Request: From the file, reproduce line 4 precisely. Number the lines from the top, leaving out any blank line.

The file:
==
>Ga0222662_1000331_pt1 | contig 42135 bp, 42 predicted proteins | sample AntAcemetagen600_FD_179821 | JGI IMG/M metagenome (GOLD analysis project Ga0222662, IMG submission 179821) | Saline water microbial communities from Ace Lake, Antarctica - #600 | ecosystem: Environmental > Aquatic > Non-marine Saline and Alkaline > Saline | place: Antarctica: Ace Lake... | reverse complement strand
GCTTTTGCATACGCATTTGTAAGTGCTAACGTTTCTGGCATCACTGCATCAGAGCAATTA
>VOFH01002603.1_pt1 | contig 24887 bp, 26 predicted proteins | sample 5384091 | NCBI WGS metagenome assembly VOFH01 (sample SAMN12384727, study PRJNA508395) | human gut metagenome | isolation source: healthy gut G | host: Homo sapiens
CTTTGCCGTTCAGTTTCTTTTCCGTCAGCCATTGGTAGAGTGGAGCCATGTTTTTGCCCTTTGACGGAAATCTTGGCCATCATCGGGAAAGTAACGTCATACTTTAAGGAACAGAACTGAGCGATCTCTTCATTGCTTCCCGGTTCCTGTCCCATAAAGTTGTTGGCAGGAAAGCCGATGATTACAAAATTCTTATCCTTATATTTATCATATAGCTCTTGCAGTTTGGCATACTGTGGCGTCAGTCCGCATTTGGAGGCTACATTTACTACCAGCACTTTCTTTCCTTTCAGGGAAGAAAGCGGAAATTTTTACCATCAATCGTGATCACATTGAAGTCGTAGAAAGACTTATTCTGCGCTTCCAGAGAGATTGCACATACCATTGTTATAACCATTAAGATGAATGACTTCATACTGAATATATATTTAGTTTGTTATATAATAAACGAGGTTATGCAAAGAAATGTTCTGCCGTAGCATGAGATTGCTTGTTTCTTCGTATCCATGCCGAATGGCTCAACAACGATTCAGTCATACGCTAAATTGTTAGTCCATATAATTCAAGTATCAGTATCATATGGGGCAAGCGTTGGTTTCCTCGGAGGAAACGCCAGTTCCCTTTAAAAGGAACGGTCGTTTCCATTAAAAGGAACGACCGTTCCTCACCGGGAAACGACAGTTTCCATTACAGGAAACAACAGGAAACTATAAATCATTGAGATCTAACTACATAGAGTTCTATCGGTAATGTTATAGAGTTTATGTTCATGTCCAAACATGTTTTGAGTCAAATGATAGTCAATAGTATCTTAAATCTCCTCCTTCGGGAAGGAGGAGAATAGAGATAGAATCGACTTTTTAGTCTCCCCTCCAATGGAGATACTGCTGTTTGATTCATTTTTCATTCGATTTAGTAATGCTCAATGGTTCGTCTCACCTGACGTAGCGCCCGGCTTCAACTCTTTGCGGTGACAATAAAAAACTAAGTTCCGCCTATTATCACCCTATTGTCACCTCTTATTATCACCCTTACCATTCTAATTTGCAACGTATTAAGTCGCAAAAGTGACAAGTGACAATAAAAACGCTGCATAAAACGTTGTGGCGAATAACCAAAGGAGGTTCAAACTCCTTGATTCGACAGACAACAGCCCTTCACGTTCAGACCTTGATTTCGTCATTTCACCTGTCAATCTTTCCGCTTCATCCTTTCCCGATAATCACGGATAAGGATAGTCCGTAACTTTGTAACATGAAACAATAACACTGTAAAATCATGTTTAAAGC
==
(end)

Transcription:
CTTTGCCGTTCAGTTTCTTTTCCGTCAGCCATTGGTAGAGTGGAGCCATGTTTTTGCCCTTTGACGGAAATCTTGGCCATCATCGGGAAAGTAACGTCATACTTTAAGGAACAGAACTGAGCGATCTCTTCATTGCTTCCCGGTTCCTGTCCCATAAAGTTGTTGGCAGGAAAGCCGATGATTACAAAATTCTTATCCTTATATTTATCATATAGCTCTTGCAGTTTGGCATACTGTGGCGTCAGTCCGCATTTGGAGGCTACATTTACTACCAGCACTTTCTTTCCTTTCAGGGAAGAAAGCGGAAATTTTTACCATCAATCGTGATCACATTGAAGTCGTAGAAAGACTTATTCTGCGCTTCCAGAGAGATTGCACATACCATTGTTATAACCATTAAGATGAATGACTTCATACTGAATATATATTTAGTTTGTTATATAATAAACGAGGTTATGCAAAGAAATGTTCTGCCGTAGCATGAGATTGCTTGTTTCTTCGTATCCATGCCGAATGGCTCAACAACGATTCAGTCATACGCTAAATTGTTAGTCCATATAATTCAAGTATCAGTATCATATGGGGCAAGCGTTGGTTTCCTCGGAGGAAACGCCAGTTCCCTTTAAAAGGAACGGTCGTTTCCATTAAAAGGAACGACCGTTCCTCACCGGGAAACGACAGTTTCCATTACAGGAAACAACAGGAAACTATAAATCATTGAGATCTAACTACATAGAGTTCTATCGGTAATGTTATAGAGTTTATGTTCATGTCCAAACATGTTTTGAGTCAAATGATAGTCAATAGTATCTTAAATCTCCTCCTTCGGGAAGGAGGAGAATAGAGATAGAATCGACTTTTTAGTCTCCCCTCCAATGGAGATACTGCTGTTTGATTCATTTTTCATTCGATTTAGTAATGCTCAATGGTTCGTCTCACCTGACGTAGCGCCCGGCTTCAACTCTTTGCGGTGACAATAAAAAACTAAGTTCCGCCTATTATCACCCTATTGTCACCTCTTATTATCACCCTTACCATTCTAATTTGCAACGTATTAAGTCGCAAAAGTGACAAGTGACAATAAAAACGCTGCATAAAACGTTGTGGCGAATAACCAAAGGAGGTTCAAACTCCTTGATTCGACAGACAACAGCCCTTCACGTTCAGACCTTGATTTCGTCATTTCACCTGTCAATCTTTCCGCTTCATCCTTTCCCGATAATCACGGATAAGGATAGTCCGTAACTTTGTAACATGAAACAATAACACTGTAAAATCATGTTTAAAGC